Do you know how a cow dies of old age? Its teeth wear out. When it can no longer grind up grass, its jig is up.
In ancient eras, many human beings also met their ends because of dental problems and complications arising therefrom.
I spent 11 1/2 hours with my dentist yesterday. Well, not continuously—off and on. We started with one long emergency appointment at eight o'clock in the morning, met again at 5:00 p.m., and finished up the first stage of a root canal at 7:30 last night. The hyperemic tooth which has been giving me fits in recent weeks had finally gone into its Red Giant phase. The level of pain was...impressive. I'm not intimately acquainted with major pain, thank you god, but the pain of that tooth at least makes the cut to the big leagues, I would guess. It was like a tungsten fire burning in my jaw. (One of his patients who had the same thing told my dentist she would rather give birth again.) When it spun out of control the pain made me sweat, and feel dizzy.
I have an outstanding dentist. Very skilled, and devoted to his work. A genuinely nice guy, too. He is Dr. Tarkis Barsamian, a.k.a. "Dr. B."—Armenian-American, as you can tell from the name (my college dorm-mate Greg Aftandilian taught me that names ending in "-ian" are usually Armenian). Very interesting guy, too—it was nice to get a chance to talk with him at length, even as he was depriving me of pain meds.
Blamed, stood up, and welched on
I would have thought that dentists would find their work fulfilling. They're relatively well compensated, and they unambiguously help people.
Not so much, it turns out. People don't like going to the dentist, and blame dental difficulties of their own making on their dentist. Dentists get stood up a lot—people avoid their appointments (I do that. I've long suffered from an uncontrollable fear of dental work, triggered by a bad experience decades ago). They get stiffed a lot, too. Tark told me that some people who treat him like their best friend when they're in distress in the middle of the night suddenly unpack a trunk full of excuses when it comes to paying the bill.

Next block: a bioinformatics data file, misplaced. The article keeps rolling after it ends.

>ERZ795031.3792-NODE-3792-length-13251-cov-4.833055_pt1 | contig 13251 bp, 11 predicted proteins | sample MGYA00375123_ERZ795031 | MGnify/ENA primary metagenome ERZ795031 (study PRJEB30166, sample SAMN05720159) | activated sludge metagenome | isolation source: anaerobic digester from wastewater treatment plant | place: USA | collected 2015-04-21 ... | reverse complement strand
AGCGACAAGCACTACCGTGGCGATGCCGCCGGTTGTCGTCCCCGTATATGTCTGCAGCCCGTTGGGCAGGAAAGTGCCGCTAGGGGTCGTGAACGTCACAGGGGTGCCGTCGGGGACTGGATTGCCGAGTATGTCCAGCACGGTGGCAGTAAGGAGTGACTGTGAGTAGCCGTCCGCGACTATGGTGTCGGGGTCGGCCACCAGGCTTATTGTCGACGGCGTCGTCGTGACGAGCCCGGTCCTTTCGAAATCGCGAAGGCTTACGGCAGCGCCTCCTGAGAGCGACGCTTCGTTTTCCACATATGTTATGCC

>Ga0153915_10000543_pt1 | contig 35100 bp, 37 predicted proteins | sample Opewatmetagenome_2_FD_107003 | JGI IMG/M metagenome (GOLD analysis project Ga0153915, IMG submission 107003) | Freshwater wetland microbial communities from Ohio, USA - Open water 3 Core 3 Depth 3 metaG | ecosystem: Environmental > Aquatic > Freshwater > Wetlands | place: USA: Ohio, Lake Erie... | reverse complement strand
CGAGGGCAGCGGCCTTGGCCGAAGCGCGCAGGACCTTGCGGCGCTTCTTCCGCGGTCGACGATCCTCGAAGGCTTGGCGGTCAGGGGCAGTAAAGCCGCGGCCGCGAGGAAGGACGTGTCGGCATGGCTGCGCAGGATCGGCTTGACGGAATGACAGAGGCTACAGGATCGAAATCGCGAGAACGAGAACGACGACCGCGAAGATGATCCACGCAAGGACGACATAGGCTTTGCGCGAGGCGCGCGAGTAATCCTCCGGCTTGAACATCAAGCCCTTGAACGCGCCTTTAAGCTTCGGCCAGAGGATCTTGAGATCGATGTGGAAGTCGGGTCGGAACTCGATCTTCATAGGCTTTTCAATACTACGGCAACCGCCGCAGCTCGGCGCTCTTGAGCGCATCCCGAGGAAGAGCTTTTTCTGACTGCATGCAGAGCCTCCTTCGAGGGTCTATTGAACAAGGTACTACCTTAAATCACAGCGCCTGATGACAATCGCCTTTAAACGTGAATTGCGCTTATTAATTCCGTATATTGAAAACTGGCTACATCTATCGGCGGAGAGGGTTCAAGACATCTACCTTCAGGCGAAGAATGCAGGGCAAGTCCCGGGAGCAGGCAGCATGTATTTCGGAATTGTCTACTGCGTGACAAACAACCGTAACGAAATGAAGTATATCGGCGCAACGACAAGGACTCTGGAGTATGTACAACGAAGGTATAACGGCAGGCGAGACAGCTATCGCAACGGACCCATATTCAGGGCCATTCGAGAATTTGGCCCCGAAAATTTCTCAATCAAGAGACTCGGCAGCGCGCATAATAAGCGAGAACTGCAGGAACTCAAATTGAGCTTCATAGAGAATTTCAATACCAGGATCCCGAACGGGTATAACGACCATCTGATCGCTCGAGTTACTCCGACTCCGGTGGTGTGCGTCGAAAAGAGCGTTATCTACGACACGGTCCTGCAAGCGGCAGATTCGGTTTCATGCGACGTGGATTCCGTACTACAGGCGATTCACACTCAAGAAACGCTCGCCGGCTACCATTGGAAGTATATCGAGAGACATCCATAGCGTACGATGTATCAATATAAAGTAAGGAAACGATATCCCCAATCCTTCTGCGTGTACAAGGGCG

Which is an injustice, seems to me. Where would we be without dentists? Sure, having the work done is unpleasant—but not nearly so unpleasant as not having it done. Before yesterday, I had never looked forward to a root canal before. Last evening I was positively eager for it.
On the trail of a tooth
Much of what Tark did with me amounted to detective work. It was fascinating to watch him on the trail. A hyperemic tooth "refers" pain—the inflamed nerve is bundled next to the nerves that lead to other teeth, making them hurt too, even though they're not affected. I could have sworn the tooth that was giving me trouble was no. 19, and if if it wasn't, then it was no. 14. Through a series of diagnostic tests, including several rounds of selective anesthesia, plus X-rays, plus a careful collation of his notes going back several years, added to good intuition and 28 years of experience, Tark figured out that the culprit was really no. 15, which surprised me. It really didn't seem to me like that one hurt as much as the others.
But he was right. Today I'm pain-free for the first time in a month and a half, and I got a full night's sleep last night for the first time in a long time. And no longer do I have to bombard my poor sufferin' kidneys with ibruprophen every five hours. I feel great.
I'm determined to pay every penny of the bill with nary an echo of complaint. And I'm never saying another word against dentists who buy themselves Leicas, either. As far as I'm concerned, every dentist should get a couple of Leicas just as a general thank-you.
Dr. B. is a great doctor and a great craftsman, and I mean both as compliments. Oh, and did I mention that Friday is Tark's day off? He had been helping his son renovate some rental apartments, and he arrived at his cold, darkened office for our afternoon appointment in work clothes. Part of the job, he said. He quoted Telly Savalas with a laugh: who loves ya, baby?
Dentists are your friends. Treat 'em well. Here's three cheers for dentists, the world over, and all they do.
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Original contents copyright 2011 by Michael C. Johnston and/or the bylined author. All Rights Reserved.
Featured Comment by Dwight: "I'm not sure if he told you, but #15 is frequently the hardest tooth in the mouth to do a root canal on. A lot of dentists would have needed to refer that treatment to a specialist. I'm glad Dr. B. was able to help."
Featured Comment by DC Wells: "Ditto on the value and kindness of dentists, Mike. And glad to hear you are feeling better for a change. I sent this along to my dentist. She and her staff have taken very good care of my teeth for quite a few years."
Featured Comment by Anupun Sra-lum, DDS: "As a long-time loyal TOP reader and a dentist by profession, I feel so great reading your compliments to Dr. Barsamian. Your kind words to people in my profession make me feel so proud being a dentist. You just make my day. And after spending 26 years performing dental treatment, I still cannot afford a Leica."